about heartbreak. We have this new album, Freedom Child, out on the 1st


of September. You can pre-order it now. Little plug! We've been off for


two years. What have you been doing? Just chilling at home. Making tea!


Doing DIY. I bought a house, so I got stuck in at home. Things you


never get the chance to do when you're on the road. We are


constantly touring and moving around so we never get to do normal things.


Just decided to do a little bit. How do you fit music around that? Do you


keep in touch over the break or is it better to stay apart? We took a


year. It going to be six months and we took a bit of an extended break.


I went through vocal surgery last January. Are you all right now? It


was very frightening to go through, being a singer but the more research


I did, I realised that acts like a Dell, Justin Timberlake. -- Adele.


All of the greats. Has it changed at all? I had to give up smoking. I was


stupidly smoking cigarettes while I was singing. Now my voice is clear


and the falsetto is even higher than it was before, hence the falsetto in


the song Rain. It is difficult to sing at 730 in the morning! Last


time we saw Danny it was on the Voice. Are you glad that he stopped


doing that and now you can focus on The Script or are you thinking it


was nice that he was out of your head for a bit? It was great for him


to do that but it is great to have him back and to be in the band.


Great to be back on stage. It was great seeing him but now, let's get


back to business. You're going to be on tour as well. Yes, for another


ten years! Are you? Kicking off next month, we're going to be trying to


do things backwards because the last show would have been Croke Park,


75,000 people in Dublin. This time we wanted to start more slowly,


doing some intimate events. On our website you can see where we are


playing locally. There aren't many tickets left. There will be even


less after tonight! The Women's World Cup of Rugby kicks off in


Dublin before moving to Belfast and England will be defending their


title along with 11 other countries including Wales and Ireland. Getting


the sport of women's rugby over the line has been a tough game in


itself. I am Maggie Alphonsi and I play in


the endless women's rugby team. We won the Six Nations a


record-breaking seven times. COMMENTATOR: It is Maggie Alphonsi,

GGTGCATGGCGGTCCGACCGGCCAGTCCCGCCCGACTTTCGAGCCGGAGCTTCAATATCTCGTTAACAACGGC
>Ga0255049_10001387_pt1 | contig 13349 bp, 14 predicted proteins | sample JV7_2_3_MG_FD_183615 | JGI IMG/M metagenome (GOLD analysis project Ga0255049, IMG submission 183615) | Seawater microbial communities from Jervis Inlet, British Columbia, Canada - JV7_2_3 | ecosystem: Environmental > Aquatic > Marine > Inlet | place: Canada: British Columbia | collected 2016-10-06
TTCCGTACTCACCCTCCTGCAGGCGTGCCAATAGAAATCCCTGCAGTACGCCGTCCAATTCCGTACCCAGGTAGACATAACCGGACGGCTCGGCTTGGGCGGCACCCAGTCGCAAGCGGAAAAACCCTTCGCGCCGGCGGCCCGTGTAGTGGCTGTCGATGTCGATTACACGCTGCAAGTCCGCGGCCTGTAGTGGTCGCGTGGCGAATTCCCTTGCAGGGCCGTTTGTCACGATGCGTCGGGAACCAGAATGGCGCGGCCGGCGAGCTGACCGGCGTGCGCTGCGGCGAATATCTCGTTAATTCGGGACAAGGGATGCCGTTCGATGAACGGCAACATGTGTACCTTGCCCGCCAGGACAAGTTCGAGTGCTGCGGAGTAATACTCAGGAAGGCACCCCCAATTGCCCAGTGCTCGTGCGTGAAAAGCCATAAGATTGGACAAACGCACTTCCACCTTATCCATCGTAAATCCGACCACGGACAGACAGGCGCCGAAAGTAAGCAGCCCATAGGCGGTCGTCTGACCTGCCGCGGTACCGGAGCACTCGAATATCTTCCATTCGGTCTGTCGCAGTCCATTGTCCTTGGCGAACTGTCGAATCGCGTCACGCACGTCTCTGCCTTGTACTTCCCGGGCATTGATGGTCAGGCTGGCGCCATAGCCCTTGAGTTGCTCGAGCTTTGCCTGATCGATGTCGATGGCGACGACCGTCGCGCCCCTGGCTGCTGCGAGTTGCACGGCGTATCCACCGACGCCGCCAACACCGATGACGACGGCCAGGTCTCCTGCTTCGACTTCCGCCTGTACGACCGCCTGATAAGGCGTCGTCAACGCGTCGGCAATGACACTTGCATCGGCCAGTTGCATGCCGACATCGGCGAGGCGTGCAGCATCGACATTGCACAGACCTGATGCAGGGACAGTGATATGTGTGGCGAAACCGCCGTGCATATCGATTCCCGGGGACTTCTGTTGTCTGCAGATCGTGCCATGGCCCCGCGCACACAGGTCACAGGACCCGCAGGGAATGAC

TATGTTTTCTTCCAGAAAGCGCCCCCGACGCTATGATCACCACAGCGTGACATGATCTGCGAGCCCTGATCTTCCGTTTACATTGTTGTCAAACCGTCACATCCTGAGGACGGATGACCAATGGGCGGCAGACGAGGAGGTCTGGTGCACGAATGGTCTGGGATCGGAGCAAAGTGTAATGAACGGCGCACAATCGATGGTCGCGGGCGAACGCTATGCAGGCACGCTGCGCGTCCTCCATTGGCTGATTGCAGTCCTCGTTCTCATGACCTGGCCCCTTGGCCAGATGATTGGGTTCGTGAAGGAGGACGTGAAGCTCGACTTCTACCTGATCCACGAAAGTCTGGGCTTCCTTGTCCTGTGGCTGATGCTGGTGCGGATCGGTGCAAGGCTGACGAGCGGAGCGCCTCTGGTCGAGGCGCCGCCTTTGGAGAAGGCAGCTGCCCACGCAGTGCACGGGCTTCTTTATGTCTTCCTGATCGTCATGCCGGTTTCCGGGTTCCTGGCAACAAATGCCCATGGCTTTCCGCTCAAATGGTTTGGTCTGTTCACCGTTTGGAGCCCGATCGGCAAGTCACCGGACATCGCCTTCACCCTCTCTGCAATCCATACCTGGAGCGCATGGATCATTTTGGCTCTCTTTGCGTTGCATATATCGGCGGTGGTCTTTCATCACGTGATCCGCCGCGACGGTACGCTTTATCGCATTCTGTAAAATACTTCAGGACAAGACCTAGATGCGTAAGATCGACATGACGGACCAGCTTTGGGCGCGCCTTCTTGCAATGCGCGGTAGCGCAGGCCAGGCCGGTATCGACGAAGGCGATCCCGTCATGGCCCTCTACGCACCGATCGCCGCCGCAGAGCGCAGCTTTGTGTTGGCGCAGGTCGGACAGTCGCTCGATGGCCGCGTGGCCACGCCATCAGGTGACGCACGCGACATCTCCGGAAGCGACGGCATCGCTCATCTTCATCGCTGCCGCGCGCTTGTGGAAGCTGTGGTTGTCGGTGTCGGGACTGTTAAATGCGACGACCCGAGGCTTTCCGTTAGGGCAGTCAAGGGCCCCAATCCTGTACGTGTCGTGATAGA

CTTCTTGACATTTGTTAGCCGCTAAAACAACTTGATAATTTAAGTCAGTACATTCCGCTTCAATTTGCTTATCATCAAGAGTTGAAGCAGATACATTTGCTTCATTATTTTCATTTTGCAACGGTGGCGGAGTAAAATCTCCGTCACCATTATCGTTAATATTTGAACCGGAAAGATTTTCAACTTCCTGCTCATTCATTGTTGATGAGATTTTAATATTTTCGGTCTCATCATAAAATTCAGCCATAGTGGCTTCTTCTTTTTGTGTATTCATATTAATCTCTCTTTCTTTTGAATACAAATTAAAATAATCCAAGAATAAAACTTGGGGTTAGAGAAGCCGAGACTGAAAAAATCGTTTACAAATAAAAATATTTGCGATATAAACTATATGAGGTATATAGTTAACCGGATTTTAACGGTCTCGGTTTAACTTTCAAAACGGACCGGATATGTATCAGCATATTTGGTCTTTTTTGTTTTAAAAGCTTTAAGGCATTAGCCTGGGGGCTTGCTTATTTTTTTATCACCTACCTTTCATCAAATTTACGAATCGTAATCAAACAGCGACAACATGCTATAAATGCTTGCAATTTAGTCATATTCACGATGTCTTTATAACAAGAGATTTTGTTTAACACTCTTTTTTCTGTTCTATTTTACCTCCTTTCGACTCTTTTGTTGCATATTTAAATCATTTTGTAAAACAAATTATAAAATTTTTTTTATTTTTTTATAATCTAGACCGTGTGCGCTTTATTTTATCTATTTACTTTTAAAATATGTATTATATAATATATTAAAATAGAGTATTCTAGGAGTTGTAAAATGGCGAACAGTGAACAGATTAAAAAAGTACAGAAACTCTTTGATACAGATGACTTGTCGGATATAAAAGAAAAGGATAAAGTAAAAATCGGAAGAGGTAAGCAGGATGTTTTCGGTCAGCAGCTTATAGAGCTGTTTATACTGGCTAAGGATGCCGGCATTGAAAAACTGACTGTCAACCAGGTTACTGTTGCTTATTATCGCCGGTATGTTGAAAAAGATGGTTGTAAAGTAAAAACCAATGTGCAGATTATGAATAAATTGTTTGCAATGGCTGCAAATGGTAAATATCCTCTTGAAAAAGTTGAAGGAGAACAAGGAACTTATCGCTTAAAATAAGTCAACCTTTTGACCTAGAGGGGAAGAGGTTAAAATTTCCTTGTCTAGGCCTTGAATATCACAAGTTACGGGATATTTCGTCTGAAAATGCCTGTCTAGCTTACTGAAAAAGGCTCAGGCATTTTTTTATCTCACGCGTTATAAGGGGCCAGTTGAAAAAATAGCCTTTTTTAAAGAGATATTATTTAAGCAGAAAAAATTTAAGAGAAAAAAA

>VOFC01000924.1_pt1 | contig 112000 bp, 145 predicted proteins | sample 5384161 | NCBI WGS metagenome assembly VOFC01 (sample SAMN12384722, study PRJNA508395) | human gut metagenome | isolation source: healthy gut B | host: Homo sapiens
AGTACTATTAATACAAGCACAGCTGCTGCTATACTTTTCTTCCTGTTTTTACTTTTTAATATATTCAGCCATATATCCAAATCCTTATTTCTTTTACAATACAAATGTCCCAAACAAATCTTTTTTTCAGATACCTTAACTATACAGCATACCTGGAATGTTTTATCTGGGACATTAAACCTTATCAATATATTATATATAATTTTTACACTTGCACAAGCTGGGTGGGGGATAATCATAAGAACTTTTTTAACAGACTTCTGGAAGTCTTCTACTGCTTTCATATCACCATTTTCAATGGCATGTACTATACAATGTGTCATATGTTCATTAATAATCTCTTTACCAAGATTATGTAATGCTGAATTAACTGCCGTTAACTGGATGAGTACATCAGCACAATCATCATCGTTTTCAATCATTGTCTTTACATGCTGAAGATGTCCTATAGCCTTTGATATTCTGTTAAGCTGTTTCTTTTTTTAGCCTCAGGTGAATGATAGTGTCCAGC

Waterman! But no doubt the highlight for me


was winning the World Cup in 2014. England, the world champions. I've


come to Cardiff where just over 25 years ago the first ever women's


Rugby World Cup kicked off. I've since retired for the game but


it's fair to say that if it wasn't for these two women were about to


meet, the profile of women's rugby wouldn't be where it is today.


Players and rugby fanatic Sue Durrington and Debs Griffin put


their lives on hold to organise the first ever rugby women's rugby World


Cup. We had meetings after work, we would meet at the weekend. The whole


infrastructure was around volunteering but no matter how many


doors we knocked on, you know, we weren't coming up with the money we


needed to run the tournament. My money and no support from the rugby


authorities. We were summoned to the International Rugby board and I


didn't like the fact that we were holding a World Cup because the


men's World Cup was later that year and they didn't want us to go ahead.


They felt that we were the -- demeaning the World Cup. Rugby was


seen as a man's game. As a journalist it wasn't so much low-key


as subterranean, you know, it just wasn't on anybody's radar. Yes,


women playing 5-a-side football, but rugby was something else entirely.


Denied help by the rugby authorities in Englund, Scotland and Ireland,


the Welsh Rugby union threw them a lifeline. They offered to put on a


welcome ceremony, hosting a final dinner for us. The help they were


offering made all the difference which is why we came to Wales. 12


teams from all over the world eventually rocked up to rugby venues


across South Wales and the organisers were not the only ones


facing financial difficulties. The Russian team arrived without any


money. They brought a lot of vodka and started selling it on the steps


of the town hall. I was grabbing one of the few hours of sleep I got that


week and Customs and Excise knocked on the door to tell me that I had to


go and do something about it! Luckily the local business community


came to the rescue. They donated clothes, they donated money, they